Winning the race but losing the battle in OLEDs
While surfing the Web recently in search of a new television set for my rather small den, I couldn’t help but notice that Radio Shack’s Web site had some 37 LCD televisions for sale but only one CRT model, a 5 in. B&W (yes, black and white) for a trifling $4.97.
By Jeff Bairstow
While surfing the Web recently in search of a new television set for my rather small den, I couldn’t help but notice that Radio Shack’s Web site had some 37 LCD televisions for sale but only one CRT model, a 5 in. B&W (yes, black and white) for a trifling $4.97. Yes, you read it right-the TV (with AM/FM radio included) was a mere five bucks! If you could find one-all my local Shacks were sold out.
Incidentally, in my town, a permit to dispose of a small TV or CRT monitor at the dump (excuse me, “transfer-station facility”) costs $10. On the same Radio Shack Web site, a 20 in. LCD television sells for less than $100. I don’t think that the town fathers have yet decided on a disposal permit for LCDs. But that time cannot be far away, and you can bet that the fee will certainly be more than $10.
According to the Japanese electronics giant Sony, 10 million LCD TVs will have been sold worldwide in the fiscal year ending this month. The LCD market is so hotly competitive that Sony lost over half a billion dollars on its TV operations in the first half of this fiscal year.
In almost the same breath, Sony announced that it was quitting the rapidly declining rear-projection TV business and would begin to sell an 11 in. OLED TV for a reported $1700 in Japan. The screen is a mere 3 mm thick (maybe I should say 3 mm thin?) and it consumes less electricity than a conventional incandescent 25 W electric light bulb.
While it may be too soon to say “sayonara” to LCDs, certainly the OLEDs are here to stay and are coming up pretty fast in the domestic TV and computer monitor markets. Should I wait to buy that little TV for my den? I don’t think so. Dropping a hundred bucks for a 20 in. LCD model is a no-brainer. You won’t beat that deal for quite a while, in my view.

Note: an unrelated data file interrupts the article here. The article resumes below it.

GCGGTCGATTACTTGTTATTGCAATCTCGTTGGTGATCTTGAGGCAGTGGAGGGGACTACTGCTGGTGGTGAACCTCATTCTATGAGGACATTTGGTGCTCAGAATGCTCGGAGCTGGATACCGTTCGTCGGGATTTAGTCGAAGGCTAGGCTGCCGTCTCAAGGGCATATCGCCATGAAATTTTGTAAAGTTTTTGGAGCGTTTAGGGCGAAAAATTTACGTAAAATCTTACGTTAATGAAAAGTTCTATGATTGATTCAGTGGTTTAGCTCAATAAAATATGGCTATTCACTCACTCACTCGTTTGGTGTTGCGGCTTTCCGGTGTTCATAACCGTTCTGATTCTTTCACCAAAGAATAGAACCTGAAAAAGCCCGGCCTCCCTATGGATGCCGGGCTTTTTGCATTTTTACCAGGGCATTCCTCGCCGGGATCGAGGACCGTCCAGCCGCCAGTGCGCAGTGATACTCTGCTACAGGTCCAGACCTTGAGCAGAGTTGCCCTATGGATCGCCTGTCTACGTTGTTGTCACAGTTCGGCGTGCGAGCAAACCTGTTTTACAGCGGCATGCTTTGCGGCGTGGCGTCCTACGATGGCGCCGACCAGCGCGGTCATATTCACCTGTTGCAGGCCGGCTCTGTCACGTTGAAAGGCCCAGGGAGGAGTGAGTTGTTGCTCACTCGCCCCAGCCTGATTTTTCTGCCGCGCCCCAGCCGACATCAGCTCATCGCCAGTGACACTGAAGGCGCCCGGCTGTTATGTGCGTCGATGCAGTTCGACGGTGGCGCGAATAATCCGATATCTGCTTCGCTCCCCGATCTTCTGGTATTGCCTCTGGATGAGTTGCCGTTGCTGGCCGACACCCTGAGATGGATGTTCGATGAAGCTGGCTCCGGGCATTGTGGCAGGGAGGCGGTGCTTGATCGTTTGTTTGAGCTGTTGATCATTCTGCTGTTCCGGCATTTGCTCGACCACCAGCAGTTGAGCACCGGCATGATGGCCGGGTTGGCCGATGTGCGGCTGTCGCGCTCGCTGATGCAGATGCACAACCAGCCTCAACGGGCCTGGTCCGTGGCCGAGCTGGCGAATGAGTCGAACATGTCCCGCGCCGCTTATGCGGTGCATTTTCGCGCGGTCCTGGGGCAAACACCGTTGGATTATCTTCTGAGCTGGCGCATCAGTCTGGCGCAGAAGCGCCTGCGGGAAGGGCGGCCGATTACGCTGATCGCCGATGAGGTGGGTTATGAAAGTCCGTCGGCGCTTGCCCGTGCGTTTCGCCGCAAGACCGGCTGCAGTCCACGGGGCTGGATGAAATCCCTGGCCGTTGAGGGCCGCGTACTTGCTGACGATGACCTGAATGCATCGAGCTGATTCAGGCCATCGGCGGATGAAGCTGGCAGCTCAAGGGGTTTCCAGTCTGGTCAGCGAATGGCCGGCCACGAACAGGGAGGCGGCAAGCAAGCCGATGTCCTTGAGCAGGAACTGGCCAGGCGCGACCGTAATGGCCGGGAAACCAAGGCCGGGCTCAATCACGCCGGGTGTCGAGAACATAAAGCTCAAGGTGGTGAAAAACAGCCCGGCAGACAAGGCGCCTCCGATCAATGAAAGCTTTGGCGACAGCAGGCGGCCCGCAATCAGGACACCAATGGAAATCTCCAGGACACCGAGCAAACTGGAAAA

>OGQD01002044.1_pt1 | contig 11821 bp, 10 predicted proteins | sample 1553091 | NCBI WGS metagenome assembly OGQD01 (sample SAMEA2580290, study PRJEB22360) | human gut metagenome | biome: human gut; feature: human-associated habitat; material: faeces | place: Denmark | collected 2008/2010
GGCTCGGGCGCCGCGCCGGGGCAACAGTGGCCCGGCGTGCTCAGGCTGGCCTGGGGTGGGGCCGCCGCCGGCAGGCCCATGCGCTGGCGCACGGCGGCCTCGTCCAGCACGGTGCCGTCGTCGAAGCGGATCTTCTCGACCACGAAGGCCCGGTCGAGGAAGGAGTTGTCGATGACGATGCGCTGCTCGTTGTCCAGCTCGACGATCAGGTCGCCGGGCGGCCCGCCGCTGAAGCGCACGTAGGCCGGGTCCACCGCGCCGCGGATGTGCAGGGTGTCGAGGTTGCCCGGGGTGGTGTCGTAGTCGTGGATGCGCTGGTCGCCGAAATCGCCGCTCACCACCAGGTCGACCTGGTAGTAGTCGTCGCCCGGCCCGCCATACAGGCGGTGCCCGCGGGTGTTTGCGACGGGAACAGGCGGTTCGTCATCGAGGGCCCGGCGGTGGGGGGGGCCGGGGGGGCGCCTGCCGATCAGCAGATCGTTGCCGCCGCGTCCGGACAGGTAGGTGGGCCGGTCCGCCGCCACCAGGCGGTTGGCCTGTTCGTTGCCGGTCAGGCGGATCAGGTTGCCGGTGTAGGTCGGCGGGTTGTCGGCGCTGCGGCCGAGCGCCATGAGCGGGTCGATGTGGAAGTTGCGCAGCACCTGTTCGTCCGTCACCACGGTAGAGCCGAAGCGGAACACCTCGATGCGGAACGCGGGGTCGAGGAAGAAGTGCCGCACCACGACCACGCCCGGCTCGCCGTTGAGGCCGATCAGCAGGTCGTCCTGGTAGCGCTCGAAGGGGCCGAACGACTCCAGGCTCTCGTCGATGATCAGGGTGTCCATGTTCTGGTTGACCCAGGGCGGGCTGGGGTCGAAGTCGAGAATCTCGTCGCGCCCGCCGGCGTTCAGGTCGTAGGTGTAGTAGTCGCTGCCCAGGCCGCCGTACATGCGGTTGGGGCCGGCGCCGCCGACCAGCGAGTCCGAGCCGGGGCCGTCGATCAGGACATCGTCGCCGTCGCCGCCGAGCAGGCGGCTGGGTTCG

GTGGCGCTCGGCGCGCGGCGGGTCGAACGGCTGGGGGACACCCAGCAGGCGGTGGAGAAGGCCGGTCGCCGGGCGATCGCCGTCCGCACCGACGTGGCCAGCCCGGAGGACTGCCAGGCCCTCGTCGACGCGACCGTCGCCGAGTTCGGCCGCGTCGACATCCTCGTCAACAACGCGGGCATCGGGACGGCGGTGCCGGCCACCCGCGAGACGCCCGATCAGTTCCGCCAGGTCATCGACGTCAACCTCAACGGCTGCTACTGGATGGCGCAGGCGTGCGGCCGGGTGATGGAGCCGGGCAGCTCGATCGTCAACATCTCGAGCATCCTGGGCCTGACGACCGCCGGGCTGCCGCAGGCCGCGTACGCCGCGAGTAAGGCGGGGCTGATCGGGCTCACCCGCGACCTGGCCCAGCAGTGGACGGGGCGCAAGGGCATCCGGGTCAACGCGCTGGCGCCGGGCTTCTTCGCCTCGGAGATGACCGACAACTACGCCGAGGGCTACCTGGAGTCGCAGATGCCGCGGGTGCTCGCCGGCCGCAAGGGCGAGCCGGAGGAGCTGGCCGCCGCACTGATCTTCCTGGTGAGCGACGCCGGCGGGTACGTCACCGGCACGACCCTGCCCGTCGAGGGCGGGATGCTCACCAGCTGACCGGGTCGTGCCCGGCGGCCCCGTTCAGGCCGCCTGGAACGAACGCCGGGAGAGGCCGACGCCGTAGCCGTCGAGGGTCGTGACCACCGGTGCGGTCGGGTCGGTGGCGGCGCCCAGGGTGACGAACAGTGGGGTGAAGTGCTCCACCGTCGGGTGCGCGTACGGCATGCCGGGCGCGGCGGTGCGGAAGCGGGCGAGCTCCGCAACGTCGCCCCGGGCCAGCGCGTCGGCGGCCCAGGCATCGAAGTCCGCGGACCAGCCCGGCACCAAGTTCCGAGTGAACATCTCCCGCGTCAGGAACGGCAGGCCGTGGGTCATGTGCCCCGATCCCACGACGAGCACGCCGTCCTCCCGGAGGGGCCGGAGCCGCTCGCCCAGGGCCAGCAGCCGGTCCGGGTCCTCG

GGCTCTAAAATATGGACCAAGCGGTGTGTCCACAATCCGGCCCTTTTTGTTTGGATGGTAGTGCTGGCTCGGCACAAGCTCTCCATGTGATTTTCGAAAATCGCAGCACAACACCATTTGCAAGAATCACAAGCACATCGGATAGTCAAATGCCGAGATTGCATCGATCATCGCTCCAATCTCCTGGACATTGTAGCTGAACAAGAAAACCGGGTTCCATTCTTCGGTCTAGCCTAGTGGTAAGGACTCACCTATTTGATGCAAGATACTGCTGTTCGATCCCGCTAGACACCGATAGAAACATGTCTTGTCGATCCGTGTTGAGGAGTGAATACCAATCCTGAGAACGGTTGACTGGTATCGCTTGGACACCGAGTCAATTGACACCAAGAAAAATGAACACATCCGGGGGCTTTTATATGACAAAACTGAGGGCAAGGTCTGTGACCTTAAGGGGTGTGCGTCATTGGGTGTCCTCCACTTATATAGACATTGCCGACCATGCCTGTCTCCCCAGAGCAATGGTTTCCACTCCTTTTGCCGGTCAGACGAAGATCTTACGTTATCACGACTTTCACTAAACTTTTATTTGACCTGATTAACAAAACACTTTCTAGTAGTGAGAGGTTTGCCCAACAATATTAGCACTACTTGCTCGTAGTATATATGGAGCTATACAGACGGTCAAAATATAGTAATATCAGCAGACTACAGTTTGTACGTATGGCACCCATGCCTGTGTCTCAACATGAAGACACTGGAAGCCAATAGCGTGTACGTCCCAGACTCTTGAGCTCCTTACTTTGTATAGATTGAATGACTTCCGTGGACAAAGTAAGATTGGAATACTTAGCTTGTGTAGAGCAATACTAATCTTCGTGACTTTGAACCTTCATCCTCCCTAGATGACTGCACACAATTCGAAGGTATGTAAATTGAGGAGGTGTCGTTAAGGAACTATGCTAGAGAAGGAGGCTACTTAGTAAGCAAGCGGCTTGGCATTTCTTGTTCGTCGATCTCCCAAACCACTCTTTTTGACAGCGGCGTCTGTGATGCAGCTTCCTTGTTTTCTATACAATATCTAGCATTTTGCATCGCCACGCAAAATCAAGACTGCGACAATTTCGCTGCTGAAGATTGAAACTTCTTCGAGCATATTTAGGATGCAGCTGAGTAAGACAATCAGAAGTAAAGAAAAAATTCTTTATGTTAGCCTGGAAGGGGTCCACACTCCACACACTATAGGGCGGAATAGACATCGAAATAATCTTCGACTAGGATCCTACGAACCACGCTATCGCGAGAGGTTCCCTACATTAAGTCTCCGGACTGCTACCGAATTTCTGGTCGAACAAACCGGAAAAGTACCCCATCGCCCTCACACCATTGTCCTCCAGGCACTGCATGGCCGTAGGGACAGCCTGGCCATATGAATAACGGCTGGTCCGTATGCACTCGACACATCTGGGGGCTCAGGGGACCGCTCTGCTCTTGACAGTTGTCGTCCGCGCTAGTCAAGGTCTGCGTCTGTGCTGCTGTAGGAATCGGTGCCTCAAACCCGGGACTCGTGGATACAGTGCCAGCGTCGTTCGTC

The controversial and markedly challenging stock-market newsletter, The Motley Fool, boldly predicts that LCDs will be losing out to OLEDs in five years. For my taste, that’s a bit too optimistic (or pessimistic, depending on which side of the stock market or display-industry fences you are sitting).
My caution here is suggested because a goodly chunk of the intellectual property surrounding OLEDs and their allied electronics is in the hands of some big companies that are more noted for their R&D skills than their marketing smarts and manufacturing prowess. Companies such as General Electric, Eastman Kodak, and Xerox have long been active in optical organic-materials research but have been slower than molasses in either cranking up their manufacturing facilities or entering into licensing agreements with other, more aggressive electronics companies.
The OLED manufacturing pole position has clearly been grabbed by Korea’s Samsung SDI (Samsung Display Interface). At the January Consumer Electronics Show in Las Vegas, Samsung SDI announced that commercial manufacture of 14 in. OLED TVs and computer monitors would begin in the first half of next year. The Seoul company also demonstrated 31 and 40 in. panels at the same show. Yoo Eui-jin, vice president of Samsung SDI’s AM OLED Division, said, “We will develop 40 and 42 in. full high-definition AM OLED panels in 2010.”
The two big problems with OLEDs are the limited lifetimes of organic materials, particularly for blue OLEDs, and susceptibility to water damage. Significant strides are being made in solving both these problems. Cambridge Display Technologies (Cambourne, England) has developed blue OLEDs with lifetimes as long as 80,000 hours, well ahead of the typical standard of 60,000 hours for mass-produced LEDs. Water infiltration can be solved by superior component packaging, but many of the patents for appropriate technologies are held by U.S. and European electronics giants.
In my view, it’s not too late for a fleet-footed U.S. electronics maker to gain a foothold in the OLED business, maybe not in the cut-throat world of TV screens and computer monitors, but perhaps in narrower and more specialized markets such as outdoor billboards. How about it, GE? Check out the YouTube video clip made by GE researchers, GE Video on Demand: New Lighting Technology. Don’t let these opportunities slip away!